Tuesday, 31 December 2013

(1) January 1: Genesis 1-2 and Matthew 1

Ask God to enable you to understand, trust and obey his word this year as you commit to this reading plan.

To discover:
Split a piece of paper in two. As you read list on one side what you learn about God and on the other, what you learn about human beings.

To consider:
The Bible doesn’t begin asking whether there is a God, but what kind of God there is. Genesis 1-2 tell us we cannot fit him to our own ideas or preferences as many assume today. He is as he is; and it is good news. He is presented as the personal Creator-King, whose word is mighty, authoritative, good and life-giving. That means we depend on him for all life and goodness, and he is worthy to be thanked and obeyed. It also means studying his word this year is powerfully good and life-giving too.
As our Creator-King he is interested in everyday things. To worship him goes beyond spiritual exercises. He made us to serve him by imaging him. This is to reflect his character – and especially in the way we rule over the world in our work, and conduct our marriages, raising our children to image him too. It is to fill and subdue, patterning (even continuing) his work in Genesis 1.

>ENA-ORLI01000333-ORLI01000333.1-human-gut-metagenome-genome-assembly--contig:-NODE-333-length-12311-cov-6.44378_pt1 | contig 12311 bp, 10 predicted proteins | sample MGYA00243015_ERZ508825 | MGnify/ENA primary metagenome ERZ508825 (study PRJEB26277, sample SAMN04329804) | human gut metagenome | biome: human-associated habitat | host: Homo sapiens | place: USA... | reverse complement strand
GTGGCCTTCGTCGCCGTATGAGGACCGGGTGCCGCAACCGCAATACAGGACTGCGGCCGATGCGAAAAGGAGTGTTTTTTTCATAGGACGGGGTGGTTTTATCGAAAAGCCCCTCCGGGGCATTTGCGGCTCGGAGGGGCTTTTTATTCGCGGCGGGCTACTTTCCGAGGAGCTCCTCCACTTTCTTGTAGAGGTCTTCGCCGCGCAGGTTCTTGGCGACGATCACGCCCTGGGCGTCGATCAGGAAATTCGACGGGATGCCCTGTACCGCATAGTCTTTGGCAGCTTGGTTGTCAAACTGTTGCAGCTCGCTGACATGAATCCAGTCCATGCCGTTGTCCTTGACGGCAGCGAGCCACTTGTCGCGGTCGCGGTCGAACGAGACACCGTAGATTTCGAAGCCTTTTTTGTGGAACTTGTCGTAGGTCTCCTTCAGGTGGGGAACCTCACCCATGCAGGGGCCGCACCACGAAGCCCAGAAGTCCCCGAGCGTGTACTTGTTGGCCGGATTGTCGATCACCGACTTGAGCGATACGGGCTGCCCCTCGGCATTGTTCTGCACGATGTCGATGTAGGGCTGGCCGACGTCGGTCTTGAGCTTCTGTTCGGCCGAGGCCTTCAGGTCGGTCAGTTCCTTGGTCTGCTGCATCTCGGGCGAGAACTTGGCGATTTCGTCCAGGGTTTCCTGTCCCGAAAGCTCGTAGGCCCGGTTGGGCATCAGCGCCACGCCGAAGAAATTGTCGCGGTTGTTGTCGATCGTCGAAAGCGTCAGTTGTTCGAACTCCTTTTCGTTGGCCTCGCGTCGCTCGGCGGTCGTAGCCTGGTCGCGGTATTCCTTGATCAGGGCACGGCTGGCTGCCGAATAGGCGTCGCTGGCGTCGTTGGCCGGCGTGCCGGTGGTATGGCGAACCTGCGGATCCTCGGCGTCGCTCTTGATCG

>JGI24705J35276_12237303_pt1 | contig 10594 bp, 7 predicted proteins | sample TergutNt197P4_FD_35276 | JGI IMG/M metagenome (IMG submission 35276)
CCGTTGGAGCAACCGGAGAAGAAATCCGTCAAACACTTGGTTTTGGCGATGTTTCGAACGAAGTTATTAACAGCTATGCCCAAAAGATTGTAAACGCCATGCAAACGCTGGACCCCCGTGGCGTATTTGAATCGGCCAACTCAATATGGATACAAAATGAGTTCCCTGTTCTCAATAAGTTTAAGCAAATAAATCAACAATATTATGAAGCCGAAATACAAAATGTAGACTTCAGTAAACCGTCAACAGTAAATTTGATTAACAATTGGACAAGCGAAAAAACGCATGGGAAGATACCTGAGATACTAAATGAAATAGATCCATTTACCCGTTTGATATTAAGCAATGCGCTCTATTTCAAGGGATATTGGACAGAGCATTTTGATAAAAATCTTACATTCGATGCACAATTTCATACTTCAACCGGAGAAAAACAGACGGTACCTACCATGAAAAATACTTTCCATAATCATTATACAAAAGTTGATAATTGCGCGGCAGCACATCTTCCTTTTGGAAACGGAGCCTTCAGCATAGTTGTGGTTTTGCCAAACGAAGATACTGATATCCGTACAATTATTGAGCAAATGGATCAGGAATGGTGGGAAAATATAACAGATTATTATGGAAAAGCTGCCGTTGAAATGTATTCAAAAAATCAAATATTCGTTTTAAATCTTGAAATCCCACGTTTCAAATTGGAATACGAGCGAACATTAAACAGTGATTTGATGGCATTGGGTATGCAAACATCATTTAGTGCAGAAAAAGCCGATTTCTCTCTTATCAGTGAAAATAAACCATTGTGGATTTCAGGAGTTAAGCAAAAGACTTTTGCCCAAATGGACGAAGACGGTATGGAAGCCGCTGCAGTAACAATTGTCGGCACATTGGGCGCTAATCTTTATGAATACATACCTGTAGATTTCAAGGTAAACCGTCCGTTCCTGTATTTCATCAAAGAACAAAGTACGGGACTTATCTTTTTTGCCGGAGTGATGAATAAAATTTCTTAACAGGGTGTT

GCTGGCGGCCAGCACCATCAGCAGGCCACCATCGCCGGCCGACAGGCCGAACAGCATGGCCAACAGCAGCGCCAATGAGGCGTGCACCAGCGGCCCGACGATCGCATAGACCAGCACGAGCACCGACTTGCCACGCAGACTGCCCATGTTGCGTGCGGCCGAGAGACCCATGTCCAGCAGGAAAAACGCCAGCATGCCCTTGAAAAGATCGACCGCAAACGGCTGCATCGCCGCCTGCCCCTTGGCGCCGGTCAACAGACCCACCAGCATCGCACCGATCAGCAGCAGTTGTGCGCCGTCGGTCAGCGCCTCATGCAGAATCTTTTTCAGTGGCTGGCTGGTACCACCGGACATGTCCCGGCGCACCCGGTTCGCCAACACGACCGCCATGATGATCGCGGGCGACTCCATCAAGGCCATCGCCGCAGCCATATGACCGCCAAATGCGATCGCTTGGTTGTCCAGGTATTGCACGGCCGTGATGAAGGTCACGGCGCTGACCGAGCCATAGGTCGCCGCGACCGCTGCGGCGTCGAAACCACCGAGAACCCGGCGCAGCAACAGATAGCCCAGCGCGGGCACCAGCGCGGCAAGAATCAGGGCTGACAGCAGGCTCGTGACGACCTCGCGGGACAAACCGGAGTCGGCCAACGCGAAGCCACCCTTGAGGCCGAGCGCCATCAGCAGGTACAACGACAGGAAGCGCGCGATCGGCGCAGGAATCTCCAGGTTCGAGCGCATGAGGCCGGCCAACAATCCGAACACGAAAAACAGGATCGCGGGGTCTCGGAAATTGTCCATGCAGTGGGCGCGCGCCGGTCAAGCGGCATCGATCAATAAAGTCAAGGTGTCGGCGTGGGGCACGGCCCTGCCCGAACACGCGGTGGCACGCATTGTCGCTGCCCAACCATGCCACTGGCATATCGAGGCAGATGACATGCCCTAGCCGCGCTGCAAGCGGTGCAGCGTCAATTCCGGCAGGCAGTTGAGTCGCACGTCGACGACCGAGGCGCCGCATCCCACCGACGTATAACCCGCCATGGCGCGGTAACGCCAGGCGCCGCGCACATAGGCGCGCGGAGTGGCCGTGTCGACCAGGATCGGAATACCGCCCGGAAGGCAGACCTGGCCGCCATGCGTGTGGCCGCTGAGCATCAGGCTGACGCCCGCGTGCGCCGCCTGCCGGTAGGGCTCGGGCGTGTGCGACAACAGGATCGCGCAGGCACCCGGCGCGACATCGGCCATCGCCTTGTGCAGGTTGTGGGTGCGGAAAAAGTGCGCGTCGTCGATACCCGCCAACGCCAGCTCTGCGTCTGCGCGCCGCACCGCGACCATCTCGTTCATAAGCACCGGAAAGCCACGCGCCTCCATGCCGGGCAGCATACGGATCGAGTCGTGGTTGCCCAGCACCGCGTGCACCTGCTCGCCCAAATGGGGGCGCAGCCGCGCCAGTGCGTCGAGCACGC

It is God’s same creative Word that “became flesh and made his dwelling amongst us” (John 1v14). So our response to God is seen in our response to Jesus. And this is important. It means Jesus brings God’s goodness and life. He is the second Adam in whom a new humanity is being formed for a new creation (1 Cor 15:45-55). Israel would have been much encouraged to read that their God is the true God who established the entire universe for humans to live in. It meant he was well able to fulfil his promise of giving them a land. Similarly, it should encourage us about the world to come.

Praying it home:
Thank God for every good and perfect gift he gives. Ask him to help you ‘worship’ him this year in a way that reflects his purposes in creation. If applicable, pray specifically for your marriage and for your role in raising children to worship God through Christ with the entirety of their lives.

Thinking further:
The debate about how literally we read these chapters is not about whether the Bible is trustworthy, but about what style of writing is being used. For example, did the writer intend us to read the creation as taking a literal six days or is he using the illustration of a working week to stress how human beings image God in their work? Whatever our conviction, it seems clear that Adam and Eve were an historical couple who fell into sin warranting death for all human beings; and that the world before that was “good” (Luke 3v38, Romans 5v12-21, 1 Timothy 2v11-15, Romans 8v20-21).


  1. Struck by God's ownership of all there is. He made everything and is rightly King over it all. He then gives mankind enormous authority and responsibility 'over all the earth'. Nowadays, as a society, we're happy to take authority, and even responsibility over the earth but with God out of the picture we make up our own rules and ignore what we're supposed to do. Seen most fundamentally in our 'right to do whatever we like with our own bodies'.